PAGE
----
Valuable items will always attract criminals. Cryptocurrency is no exception. However, with a security model as strong as Bitcoin’s it’s very difficult to compromise individuals’ assets. It’s also likely that if a cyber criminal could indeed appropriate funds from random Bitcoin wallets, the value would drop hugely, rendering the whole endeavour pointless.
Rather than target individual wallet, therefore, hackers have turned to more devious tactics to get their hands of digital currencies, as well as personal information about those who hold them.
App stores explioted
An online threat management company called RiskIQ has been studying various app stores. Their researchers have discovered over 600 malicious applications with a cryptocurrency theme amongst Apple, Google Play, SameAPK, APKPlz, and other popular markets that people use to source applications for their devices. These apps have been officially blacklisted by cyber security vendors but remain available for download.
According to their research, RiskIQ have identified that almost 3% of applications with “Bitcoin Exchange” in their title were suspect. Meanwhile, 2.6% and 2.2% of apps with “Bitcoin Wallet” and “cryptocurrency” in the name were also blacklisted. Those behind the creation of such malicious applications hope to trick unsuspecting users into sending large sums of cryptocurrency, fiat currency, or even just personal data for the financial gain of the criminals involved.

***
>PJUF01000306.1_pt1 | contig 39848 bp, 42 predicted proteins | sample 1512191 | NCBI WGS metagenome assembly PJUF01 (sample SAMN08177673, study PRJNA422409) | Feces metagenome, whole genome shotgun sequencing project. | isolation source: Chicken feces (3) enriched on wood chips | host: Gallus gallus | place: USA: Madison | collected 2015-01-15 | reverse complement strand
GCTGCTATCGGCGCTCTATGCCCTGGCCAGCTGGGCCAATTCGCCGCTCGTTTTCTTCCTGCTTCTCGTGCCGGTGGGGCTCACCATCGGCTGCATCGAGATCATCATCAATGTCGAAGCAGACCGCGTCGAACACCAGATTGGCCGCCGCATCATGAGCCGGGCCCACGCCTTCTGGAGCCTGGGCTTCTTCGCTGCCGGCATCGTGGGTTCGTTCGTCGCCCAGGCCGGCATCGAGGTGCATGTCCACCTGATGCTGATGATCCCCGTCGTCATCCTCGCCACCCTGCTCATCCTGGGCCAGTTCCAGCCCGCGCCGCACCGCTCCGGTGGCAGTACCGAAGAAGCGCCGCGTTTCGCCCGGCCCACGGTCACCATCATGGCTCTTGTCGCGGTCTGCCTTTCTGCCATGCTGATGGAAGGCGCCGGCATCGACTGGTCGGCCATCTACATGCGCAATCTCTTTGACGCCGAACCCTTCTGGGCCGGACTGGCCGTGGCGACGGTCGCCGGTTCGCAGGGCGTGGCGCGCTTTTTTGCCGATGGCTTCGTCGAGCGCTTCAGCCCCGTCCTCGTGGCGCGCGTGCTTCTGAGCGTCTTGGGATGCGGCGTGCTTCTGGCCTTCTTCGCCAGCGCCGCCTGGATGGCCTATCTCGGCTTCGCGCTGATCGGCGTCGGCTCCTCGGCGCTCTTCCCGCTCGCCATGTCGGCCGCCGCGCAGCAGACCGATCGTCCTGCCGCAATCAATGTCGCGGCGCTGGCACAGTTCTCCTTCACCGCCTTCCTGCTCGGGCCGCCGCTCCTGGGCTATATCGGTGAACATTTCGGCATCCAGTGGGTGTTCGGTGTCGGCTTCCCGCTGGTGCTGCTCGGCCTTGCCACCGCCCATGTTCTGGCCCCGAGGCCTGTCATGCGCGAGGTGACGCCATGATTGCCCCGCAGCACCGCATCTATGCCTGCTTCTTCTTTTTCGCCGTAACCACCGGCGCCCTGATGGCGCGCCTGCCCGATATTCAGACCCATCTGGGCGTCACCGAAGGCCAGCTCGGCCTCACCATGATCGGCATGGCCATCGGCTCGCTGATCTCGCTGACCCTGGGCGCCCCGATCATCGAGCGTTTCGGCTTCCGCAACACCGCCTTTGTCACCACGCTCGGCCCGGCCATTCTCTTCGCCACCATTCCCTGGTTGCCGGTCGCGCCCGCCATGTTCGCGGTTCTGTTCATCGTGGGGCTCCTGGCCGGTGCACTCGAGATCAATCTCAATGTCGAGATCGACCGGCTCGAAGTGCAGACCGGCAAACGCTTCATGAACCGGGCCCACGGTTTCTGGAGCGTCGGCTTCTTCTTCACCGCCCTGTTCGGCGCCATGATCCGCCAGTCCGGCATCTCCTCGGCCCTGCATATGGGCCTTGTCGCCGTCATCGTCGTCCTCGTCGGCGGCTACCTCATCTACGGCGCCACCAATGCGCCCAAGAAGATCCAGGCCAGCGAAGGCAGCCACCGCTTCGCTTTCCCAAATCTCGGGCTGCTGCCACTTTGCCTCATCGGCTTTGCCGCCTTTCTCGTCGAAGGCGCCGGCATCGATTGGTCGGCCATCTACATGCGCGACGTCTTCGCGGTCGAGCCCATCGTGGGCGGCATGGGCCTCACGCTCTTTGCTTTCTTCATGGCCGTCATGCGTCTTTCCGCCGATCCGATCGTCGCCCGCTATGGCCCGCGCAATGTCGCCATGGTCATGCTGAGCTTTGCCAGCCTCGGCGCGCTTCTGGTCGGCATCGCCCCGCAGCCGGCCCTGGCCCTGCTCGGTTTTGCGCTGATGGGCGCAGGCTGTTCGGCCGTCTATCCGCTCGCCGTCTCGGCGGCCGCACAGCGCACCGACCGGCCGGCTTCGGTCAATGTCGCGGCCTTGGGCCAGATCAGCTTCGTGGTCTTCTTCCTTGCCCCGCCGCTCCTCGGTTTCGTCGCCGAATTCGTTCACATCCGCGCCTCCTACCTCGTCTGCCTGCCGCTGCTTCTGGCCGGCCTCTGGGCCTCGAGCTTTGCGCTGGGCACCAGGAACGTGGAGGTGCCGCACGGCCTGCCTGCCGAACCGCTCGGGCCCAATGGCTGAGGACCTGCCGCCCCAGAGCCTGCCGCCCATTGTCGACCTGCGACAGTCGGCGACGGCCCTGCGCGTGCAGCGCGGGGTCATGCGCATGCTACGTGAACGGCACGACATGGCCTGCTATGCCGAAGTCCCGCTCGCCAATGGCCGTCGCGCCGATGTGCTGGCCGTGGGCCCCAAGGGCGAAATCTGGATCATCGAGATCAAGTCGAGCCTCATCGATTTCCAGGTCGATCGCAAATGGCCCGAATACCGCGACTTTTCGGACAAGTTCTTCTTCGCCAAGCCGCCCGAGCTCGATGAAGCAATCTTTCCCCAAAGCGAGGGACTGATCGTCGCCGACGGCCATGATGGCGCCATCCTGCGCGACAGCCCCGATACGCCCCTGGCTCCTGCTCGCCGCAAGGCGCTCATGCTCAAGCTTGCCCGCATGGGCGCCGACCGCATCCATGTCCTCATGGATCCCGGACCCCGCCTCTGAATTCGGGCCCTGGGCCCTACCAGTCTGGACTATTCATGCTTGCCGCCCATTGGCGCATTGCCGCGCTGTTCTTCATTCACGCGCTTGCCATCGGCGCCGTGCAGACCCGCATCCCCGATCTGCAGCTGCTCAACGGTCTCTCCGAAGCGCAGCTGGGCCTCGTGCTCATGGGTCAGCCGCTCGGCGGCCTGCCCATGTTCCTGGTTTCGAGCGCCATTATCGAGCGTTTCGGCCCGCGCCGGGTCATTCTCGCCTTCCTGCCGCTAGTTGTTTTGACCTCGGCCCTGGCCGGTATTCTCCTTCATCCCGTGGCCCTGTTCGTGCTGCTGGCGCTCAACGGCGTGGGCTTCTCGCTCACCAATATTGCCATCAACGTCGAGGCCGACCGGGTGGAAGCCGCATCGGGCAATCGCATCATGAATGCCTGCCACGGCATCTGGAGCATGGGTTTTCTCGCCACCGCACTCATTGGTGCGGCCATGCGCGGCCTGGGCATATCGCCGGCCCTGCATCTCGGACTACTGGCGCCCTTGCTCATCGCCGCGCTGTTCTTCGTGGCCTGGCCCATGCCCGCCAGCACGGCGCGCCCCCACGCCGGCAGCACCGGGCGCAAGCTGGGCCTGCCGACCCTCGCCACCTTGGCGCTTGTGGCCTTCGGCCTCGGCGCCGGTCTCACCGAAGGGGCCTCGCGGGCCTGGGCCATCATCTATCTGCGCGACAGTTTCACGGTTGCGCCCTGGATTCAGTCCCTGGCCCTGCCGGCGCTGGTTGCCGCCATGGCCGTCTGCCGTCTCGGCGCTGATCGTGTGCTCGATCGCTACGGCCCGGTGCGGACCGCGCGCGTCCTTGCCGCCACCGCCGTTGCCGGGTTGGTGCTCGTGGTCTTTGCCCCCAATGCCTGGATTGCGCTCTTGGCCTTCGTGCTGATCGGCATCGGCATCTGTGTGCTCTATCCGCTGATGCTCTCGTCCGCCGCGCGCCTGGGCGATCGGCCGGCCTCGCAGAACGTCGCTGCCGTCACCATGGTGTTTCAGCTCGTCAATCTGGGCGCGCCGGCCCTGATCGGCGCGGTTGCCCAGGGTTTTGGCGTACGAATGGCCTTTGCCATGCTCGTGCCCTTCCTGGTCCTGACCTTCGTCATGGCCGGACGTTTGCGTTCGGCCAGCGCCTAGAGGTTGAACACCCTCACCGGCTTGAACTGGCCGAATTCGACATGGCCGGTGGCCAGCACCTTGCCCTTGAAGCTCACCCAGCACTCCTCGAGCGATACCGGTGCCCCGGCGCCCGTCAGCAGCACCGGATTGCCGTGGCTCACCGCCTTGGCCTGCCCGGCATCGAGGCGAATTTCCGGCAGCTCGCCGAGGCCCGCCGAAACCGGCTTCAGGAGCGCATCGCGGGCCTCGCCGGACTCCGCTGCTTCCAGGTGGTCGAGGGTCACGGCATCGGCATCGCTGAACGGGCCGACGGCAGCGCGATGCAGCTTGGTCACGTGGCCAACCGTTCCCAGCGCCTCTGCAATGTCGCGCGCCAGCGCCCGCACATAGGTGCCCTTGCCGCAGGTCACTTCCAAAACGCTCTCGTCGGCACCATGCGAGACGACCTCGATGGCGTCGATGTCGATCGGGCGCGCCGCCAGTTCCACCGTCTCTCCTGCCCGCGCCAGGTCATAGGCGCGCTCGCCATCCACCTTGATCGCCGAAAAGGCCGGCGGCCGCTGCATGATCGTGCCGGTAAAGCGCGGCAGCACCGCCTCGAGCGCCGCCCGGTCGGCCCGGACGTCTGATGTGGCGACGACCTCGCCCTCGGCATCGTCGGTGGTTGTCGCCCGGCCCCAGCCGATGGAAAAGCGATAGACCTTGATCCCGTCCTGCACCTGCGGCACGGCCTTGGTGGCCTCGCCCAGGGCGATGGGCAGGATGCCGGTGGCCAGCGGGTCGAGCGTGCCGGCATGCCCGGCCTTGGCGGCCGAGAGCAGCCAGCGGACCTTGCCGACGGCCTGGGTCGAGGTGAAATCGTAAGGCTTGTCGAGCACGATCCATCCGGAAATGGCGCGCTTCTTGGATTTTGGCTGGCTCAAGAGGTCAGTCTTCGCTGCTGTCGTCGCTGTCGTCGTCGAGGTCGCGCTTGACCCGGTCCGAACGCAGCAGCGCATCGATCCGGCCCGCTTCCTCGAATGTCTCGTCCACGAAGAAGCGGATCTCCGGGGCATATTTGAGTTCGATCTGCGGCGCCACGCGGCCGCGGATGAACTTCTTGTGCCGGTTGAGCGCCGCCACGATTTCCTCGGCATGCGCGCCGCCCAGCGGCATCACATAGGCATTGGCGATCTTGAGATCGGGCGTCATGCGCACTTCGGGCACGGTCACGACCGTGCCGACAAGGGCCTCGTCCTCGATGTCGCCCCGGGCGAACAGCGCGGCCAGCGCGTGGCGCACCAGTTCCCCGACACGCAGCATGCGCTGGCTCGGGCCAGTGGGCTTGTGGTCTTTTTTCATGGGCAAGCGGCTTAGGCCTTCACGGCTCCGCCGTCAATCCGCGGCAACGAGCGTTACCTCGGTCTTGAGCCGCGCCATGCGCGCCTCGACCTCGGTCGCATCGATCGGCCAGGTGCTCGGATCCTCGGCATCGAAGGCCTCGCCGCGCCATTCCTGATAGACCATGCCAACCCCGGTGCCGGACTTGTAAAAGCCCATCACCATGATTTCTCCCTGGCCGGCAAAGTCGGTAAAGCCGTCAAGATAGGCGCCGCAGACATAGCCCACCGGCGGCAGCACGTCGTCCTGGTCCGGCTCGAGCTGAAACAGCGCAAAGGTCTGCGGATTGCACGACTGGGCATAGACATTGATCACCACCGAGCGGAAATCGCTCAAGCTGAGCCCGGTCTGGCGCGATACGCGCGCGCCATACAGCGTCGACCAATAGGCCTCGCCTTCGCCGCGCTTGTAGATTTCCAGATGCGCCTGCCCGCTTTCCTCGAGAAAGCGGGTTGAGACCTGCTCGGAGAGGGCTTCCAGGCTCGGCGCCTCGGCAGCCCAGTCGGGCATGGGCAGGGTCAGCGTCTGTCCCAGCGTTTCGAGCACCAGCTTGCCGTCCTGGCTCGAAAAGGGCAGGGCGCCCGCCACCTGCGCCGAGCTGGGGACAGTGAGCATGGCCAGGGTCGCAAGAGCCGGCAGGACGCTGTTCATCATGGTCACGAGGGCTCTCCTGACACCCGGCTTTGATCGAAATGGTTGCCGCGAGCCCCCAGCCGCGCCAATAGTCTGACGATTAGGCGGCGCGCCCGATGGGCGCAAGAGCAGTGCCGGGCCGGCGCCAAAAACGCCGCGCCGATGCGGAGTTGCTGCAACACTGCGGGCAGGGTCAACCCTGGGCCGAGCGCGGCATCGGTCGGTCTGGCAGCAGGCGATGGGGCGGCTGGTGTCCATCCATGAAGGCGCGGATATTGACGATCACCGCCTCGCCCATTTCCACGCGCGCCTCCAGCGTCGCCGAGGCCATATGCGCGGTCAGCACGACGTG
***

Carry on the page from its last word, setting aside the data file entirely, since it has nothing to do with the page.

Those stores with the most dangerous applications were Google Play with 272, APKFiles with 54, and 9Apps with 52. Fabian Libeau of RiskIQ gave advice to BetaNews to help keep anyone trying to find Bitcoin or digital currency-themed applications for their devices safe:
“We are seeing threat actors around the world exploiting what is already a hostile currency in a lawless digital world… Before handing over any cash or personal data, investors should carry out thorough research into the exchange and wallet apps they intend to use. By checking the developer’s name, user reviews and the number of app downloads, investors can measure the validity of an app and be more confident in their choice.”
Malicious software appears to be the latest effort from the cyber criminals of the world to get their hands on cryptocurrency through illegitimate means. Previously, exchanges and other centralised stores of digital currency have been targeted. There were a spate of attacks against Korean crypto exchange YouBit last year, eventually causing the company to declare bankruptcy. This was followed by hacking of cloud mining service NiceHash. Their security was compromised to the tune of $60 million in December.